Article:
Students with Disabilities Often Restrained or Isolated in Prince William County

This post is part of The Cost of Waiting, an ongoing examination of restraint and seclusion through media reports. You can view TASH’s comprehensive report by visiting http://tash.org/the-cost-of-waiting.

The family of a student in Virginia’s Prince William County filed a complaint against their son’s school with the U.S. Department of Education’s Office of Civil Rights, alleging that seclusion and physical restraint were inflicted upon students even when they presented no apparent threat to the safety of school personnel, themselves or other students.

The complaint follows an incident in which school officials left a 13-year-old boy from Woodbridge alone in a small, empty room for nearly three hours. It wasn’t the first time seclusion had been used on the student, and the practice isn’t uncommon at PACE East, a school for students with disabilities.

The Washington Post covered the story, which also included a December 2011 incident in which a student refused to leave a bus. The student was then taken to a “quiet room” for nearly five hours, during which time the complaint says the student wet himself. The complaint also cites 115 cases of restraint, and 147 instances of seclusion at PACE East between September 2011 and March 2012. The conduct cited in school logs for the use of restraint and seclusion includes class disruption, profanity, refusing to follow directions, running away, and hitting and kicking staff.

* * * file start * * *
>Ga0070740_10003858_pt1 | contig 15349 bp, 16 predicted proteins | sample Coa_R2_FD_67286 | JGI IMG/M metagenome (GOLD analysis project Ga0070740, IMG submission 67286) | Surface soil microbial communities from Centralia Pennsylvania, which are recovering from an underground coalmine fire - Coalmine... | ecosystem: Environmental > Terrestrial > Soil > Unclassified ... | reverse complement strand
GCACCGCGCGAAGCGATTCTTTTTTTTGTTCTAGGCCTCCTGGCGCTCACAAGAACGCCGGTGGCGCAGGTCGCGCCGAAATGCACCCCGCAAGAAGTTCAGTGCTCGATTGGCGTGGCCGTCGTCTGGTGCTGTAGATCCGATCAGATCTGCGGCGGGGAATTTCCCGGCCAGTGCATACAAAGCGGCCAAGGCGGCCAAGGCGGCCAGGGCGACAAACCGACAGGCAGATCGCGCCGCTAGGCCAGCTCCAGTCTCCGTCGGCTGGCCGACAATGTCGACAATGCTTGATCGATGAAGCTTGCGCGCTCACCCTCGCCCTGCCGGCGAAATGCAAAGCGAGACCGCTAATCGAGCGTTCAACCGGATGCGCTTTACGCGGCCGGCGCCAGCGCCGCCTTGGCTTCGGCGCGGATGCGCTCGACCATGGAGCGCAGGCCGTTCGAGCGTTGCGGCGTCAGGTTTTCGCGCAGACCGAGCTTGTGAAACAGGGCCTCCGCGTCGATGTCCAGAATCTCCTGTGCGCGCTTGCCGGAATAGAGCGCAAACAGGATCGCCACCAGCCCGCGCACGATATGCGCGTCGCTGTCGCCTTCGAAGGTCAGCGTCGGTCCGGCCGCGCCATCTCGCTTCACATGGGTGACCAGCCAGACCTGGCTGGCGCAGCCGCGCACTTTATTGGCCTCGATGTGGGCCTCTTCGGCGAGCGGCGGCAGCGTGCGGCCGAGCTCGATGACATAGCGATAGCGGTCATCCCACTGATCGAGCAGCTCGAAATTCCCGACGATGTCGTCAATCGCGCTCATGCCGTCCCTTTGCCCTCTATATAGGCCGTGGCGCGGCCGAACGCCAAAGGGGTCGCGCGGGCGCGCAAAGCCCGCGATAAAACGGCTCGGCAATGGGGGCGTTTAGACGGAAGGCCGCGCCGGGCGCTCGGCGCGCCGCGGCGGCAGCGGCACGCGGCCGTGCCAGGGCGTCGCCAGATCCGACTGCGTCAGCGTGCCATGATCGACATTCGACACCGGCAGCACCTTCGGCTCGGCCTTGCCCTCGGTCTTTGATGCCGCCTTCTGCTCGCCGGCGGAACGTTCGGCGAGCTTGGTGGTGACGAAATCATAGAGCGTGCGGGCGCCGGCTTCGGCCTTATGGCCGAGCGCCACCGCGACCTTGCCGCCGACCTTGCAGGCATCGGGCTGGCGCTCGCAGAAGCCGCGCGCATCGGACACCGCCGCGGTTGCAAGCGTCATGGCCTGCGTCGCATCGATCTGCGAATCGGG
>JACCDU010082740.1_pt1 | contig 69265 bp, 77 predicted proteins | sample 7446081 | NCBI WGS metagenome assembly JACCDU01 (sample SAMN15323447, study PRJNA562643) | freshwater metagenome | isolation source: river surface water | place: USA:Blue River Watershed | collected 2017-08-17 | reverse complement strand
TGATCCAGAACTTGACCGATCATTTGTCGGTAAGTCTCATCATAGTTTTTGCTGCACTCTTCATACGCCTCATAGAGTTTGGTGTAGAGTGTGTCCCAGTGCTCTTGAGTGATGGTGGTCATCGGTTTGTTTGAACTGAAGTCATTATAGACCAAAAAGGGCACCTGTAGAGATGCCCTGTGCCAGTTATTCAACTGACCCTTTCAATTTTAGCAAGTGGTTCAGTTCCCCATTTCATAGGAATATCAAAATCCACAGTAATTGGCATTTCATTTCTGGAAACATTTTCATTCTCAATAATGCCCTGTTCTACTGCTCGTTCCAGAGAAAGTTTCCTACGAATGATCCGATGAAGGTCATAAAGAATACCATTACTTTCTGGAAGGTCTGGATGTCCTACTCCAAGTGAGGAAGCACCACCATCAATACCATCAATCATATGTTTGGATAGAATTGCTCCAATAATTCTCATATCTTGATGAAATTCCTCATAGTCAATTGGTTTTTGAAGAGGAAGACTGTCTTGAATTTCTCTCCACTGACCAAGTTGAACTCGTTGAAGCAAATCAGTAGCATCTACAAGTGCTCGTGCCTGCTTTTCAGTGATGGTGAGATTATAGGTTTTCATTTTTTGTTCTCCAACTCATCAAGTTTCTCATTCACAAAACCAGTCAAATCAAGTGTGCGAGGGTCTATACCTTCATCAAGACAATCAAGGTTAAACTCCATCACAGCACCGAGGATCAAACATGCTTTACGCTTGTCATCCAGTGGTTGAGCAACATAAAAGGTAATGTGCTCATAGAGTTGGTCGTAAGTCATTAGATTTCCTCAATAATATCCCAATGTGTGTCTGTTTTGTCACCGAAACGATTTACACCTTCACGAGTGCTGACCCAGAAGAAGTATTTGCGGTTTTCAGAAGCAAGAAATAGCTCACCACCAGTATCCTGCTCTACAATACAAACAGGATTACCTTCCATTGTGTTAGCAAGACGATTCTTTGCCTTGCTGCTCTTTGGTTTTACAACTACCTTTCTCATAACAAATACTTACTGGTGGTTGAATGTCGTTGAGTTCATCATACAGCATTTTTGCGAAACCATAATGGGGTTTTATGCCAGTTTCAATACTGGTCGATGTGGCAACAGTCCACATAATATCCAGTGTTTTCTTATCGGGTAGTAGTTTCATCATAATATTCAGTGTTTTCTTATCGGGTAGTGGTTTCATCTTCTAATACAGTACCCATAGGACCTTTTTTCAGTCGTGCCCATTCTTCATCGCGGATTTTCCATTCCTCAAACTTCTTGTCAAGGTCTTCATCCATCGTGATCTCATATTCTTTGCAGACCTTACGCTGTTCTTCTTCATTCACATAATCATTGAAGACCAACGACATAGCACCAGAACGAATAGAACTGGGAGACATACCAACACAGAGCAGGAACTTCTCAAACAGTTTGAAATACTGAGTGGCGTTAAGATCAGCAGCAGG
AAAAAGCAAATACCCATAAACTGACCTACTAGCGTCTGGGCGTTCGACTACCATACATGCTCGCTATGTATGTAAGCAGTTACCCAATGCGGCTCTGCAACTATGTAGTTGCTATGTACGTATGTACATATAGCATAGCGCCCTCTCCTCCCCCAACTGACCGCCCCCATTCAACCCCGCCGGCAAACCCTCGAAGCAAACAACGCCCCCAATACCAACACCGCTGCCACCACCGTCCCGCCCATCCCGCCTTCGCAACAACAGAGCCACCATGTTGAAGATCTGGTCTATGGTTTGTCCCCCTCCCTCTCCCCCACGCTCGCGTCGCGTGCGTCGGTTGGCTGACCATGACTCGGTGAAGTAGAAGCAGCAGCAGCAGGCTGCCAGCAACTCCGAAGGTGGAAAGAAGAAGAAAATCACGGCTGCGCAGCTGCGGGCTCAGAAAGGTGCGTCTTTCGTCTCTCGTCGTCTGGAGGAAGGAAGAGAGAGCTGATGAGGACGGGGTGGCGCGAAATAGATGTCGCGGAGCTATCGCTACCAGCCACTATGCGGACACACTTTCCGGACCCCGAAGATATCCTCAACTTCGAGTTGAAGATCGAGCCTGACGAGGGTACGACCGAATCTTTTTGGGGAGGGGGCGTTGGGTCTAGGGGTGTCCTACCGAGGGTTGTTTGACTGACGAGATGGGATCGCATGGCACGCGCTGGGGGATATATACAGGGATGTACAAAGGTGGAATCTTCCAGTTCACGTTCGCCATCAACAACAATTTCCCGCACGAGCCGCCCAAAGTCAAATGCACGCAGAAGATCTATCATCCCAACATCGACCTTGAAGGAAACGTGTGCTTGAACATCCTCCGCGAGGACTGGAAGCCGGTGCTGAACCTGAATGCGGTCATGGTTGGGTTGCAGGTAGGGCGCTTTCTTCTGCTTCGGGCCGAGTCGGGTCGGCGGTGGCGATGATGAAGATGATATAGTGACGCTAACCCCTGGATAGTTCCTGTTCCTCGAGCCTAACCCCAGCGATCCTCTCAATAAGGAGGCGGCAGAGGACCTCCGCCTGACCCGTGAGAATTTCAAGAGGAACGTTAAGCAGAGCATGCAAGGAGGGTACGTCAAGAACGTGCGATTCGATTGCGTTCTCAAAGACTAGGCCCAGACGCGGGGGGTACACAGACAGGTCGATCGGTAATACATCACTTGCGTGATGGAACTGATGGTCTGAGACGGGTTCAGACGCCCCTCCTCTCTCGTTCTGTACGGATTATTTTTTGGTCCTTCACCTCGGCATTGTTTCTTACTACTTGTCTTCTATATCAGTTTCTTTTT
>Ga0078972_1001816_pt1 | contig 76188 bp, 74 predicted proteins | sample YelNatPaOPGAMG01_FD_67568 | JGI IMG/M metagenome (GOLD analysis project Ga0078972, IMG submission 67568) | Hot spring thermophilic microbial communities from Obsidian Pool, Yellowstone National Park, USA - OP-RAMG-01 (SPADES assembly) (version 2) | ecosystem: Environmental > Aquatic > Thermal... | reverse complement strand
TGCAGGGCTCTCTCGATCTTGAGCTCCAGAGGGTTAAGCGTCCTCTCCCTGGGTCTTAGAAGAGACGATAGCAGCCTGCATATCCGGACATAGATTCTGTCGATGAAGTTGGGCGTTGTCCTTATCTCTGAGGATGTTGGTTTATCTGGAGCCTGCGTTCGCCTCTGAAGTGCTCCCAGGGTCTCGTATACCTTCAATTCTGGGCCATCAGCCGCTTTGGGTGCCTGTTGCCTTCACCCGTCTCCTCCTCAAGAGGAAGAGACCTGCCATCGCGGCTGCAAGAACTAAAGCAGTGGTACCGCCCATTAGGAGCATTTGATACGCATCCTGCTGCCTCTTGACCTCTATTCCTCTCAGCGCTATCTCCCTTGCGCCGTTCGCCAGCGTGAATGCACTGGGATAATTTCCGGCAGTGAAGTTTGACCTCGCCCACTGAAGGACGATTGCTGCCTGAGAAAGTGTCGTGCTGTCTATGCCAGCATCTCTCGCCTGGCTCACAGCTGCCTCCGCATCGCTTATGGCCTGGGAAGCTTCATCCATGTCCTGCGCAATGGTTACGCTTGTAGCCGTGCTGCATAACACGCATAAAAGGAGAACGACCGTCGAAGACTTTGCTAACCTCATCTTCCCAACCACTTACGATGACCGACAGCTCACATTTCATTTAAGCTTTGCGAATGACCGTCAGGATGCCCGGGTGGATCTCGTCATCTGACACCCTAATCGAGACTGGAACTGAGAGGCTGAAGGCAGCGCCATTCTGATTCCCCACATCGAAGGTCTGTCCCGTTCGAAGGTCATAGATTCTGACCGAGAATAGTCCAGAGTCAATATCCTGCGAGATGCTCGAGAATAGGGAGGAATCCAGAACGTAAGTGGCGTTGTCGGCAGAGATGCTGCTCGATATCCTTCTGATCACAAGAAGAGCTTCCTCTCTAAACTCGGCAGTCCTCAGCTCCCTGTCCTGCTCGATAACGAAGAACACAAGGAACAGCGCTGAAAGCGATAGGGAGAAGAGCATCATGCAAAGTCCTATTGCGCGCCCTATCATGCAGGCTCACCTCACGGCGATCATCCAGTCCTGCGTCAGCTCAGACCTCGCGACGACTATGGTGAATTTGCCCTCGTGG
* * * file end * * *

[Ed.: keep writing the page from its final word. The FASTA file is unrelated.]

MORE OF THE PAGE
Meanwhile, The Post reports that in nearby Loudoun County, no seclusion room exists, and only one case of seclusion occurred last school year. In Prince George’s County, seclusion is not used. The complaint against Prince William County calls for an overhaul of behavior interventions used at PACE East, and requests for more staff training for de-escalation techniques.

Read the full article here

The Cost of Waiting

By covering the ongoing use of restraint and seclusion in schools, TASH hopes to elevate the national dialogue on these dangerous practices. TASH calls for federal legislation to protect all U.S. students from harmful and unnecessary techniques. The latest report of The Cost of Waiting can be found at http://tash.org/the-cost-of-waiting.

The U.S. Department of Education has issued 15 principles regarding the use of restraint and seclusion in schools, limiting their use to emergency situations, and recognizing that restraint and seclusion should never be used a discipline or educational interventions.

A 2009 Government Accountability Office report that examined the scope and severity of restraint and seclusion found abusive practices were occurring in schools throughout the U.S. The GAO reported that no federal laws exist to restrict restraint and seclusion in schools, and that state laws vary widely if they exist at all.

Shouldn’t School Be Safe? is a TASH-issued parent’s guide on prevention, detection and response to restraint, seclusion and other aversive interventions. This free resource can be downloaded at http://tash.org/shouldnt-school-be-safe.

TASH is the founder of the Alliance to Prevent Restraint, Aversive Interventions and Seclusion (APRAIS). Learn more about APRAIS and find restraint and seclusion resources at http://www.tash.org/aprais.

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